Resource Scarcity, Wars and AI

One of the key principals expounded in Breaking the Code of History (BTCH) was that the majority of geopolitical conflicts are driven by resource competition. This prime driver can easily be considered as a unique human, negative quality.

However, similar behaviours can be seen in nature. Furthermore, they may not be restricted to the organic world as recently such behaviour was observed by the AI division of Google's DeepMind. This took place during an experiment with AI neural networks trained to learn from experience. When the networks were set the task of collecting apples in the computer game, they initially cooperated whilst there was a plentiful supply of fruit. In effect, they peacefully coexisted and allowed each other to collect the apples because the risk of conflict was not justified compared to the availability of the apples.

However, at a critical juncture as the supply of fruit decreased, their behavior dramatically changed from one of mutual cooperation to one of aggressive competition that resulted in the immobilisation of other competitive networks. Significantly, the smarter the robot was doing the collecting, the quicker and nastier became its behavior.

The conclusions to be drawn are interesting. Firstly, it explains why the majority of people are surprised when peace moves to war. The best example is the globalised trading system of 1914 which presence to many meant that war could never break out as mutual dependency would override aggression. After all, people at the time were so used to the environment of coexistence that they did not sense the other parties' perception that resources were about to be scarce, which then triggered a more aggressive strategy of militarisation that ultimately led to a global conflict. The key trigger on the road to wars is when one side considers that resources will become short in supply and thus, they start preparing for that eventuality.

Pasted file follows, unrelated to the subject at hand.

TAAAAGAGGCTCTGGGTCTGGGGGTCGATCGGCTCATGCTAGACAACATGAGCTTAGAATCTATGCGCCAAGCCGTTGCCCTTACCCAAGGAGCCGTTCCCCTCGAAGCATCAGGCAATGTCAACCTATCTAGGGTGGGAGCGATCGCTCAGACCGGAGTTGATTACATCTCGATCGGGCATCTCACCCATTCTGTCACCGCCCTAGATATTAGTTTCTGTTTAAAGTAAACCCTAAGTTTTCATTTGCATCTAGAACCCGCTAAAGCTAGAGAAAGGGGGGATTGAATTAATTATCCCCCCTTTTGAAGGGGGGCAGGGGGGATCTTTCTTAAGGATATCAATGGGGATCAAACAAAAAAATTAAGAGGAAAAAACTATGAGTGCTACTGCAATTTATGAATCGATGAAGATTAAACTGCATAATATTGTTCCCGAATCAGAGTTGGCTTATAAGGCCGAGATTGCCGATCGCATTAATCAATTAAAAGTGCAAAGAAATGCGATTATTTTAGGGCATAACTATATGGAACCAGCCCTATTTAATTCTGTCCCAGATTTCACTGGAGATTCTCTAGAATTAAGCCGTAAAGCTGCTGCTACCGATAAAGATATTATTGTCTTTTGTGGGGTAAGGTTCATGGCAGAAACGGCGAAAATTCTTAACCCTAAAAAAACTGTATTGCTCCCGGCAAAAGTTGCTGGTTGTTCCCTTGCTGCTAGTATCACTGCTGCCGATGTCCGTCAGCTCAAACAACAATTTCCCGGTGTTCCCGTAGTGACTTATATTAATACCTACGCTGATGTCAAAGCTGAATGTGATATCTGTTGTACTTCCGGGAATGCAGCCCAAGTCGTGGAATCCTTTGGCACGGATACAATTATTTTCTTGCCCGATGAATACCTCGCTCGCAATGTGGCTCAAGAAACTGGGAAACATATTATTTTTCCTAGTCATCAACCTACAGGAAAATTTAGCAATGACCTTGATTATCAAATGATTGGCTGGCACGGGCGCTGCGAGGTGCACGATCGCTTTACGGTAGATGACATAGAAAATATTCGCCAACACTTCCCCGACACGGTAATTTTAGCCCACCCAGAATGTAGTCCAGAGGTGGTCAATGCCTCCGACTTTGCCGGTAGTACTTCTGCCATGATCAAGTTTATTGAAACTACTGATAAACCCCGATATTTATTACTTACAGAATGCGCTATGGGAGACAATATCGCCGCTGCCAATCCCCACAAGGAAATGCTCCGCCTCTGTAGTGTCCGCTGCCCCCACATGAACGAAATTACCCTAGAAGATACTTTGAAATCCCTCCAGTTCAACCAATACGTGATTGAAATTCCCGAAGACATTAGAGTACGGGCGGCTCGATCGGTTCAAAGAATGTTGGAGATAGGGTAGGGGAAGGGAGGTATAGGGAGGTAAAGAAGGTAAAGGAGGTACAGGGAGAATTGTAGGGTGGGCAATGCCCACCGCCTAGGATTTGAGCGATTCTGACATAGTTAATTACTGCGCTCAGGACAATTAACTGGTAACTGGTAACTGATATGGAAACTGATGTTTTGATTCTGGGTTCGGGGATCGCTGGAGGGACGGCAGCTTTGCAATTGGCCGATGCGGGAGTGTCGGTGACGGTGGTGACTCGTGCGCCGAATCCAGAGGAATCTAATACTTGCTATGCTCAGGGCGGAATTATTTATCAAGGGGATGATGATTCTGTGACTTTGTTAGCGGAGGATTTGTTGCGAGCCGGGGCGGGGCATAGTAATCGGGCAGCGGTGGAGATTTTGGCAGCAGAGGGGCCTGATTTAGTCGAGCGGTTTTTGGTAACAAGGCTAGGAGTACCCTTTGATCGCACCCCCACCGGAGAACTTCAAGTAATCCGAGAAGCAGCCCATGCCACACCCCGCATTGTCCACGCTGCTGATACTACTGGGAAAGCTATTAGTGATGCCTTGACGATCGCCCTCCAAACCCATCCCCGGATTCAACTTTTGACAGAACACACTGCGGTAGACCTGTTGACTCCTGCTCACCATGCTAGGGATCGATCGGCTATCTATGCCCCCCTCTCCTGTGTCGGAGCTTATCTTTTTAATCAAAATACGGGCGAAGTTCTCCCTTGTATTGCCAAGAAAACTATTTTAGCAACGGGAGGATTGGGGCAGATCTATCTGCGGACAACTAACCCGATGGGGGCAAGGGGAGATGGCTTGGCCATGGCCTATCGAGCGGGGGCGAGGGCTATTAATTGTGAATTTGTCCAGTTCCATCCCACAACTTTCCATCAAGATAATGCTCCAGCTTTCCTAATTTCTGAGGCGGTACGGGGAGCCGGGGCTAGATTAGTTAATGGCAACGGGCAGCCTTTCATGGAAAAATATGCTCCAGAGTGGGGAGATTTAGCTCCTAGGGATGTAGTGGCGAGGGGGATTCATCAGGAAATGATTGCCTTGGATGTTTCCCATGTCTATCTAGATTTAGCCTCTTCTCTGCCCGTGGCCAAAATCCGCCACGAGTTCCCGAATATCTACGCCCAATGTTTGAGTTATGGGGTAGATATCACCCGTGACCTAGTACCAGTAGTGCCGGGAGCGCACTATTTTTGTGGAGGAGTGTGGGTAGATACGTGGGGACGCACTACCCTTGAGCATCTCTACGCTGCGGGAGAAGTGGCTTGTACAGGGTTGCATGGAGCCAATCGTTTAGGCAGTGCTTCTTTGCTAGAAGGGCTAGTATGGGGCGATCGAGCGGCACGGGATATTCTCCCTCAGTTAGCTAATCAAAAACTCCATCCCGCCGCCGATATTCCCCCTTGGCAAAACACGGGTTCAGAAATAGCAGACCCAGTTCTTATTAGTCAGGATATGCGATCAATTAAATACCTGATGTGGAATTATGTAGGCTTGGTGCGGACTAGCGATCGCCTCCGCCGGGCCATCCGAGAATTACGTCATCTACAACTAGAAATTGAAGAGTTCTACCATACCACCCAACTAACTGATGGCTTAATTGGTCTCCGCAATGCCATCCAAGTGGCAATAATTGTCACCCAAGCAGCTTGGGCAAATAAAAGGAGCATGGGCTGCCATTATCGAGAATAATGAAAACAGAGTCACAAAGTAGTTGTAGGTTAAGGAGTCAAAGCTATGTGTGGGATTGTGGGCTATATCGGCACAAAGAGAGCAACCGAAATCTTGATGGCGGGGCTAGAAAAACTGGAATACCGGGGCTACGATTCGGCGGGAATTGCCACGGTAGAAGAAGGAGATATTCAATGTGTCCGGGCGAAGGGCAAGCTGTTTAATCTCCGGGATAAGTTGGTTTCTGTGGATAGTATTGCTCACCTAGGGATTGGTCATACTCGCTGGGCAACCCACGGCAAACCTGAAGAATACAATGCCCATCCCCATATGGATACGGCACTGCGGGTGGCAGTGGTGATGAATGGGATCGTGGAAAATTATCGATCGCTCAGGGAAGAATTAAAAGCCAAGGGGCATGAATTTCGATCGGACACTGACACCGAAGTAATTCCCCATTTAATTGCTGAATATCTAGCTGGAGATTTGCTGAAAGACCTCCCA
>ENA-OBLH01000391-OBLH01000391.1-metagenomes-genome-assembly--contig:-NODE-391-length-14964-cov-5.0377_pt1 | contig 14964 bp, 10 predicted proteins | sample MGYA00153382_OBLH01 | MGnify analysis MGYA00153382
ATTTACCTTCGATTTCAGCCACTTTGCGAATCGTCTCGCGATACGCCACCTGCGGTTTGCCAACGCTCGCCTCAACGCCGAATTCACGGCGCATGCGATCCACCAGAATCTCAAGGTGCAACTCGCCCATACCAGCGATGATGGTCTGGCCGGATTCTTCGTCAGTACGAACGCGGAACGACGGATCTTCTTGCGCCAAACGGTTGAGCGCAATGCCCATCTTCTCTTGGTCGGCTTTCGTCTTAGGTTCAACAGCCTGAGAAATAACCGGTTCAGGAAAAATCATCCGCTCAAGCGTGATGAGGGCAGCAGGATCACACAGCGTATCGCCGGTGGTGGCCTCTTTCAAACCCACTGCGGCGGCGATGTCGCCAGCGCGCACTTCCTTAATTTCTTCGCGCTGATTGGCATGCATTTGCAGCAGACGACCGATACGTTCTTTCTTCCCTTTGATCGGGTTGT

Secondly, it means that when Sentient AI arrives on earth within the next decade, it like mankind will inevitably become aggressive when competing for scarce resources. We can assume that those resources will be mankind's resources and thus conflict seems all but inevitable with our children.



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Oh no, am I really that old?! I remember the fuel crisis of 1974, I was 20 at the time. And wow, how suddenly people became desperate and cunning. But if that was food, goodness knows what would happen! If anything though, I'm more amazed at how we've had decades of no real shortages of anything. And as long as the government keeps printing money, it will all carry on, won't it?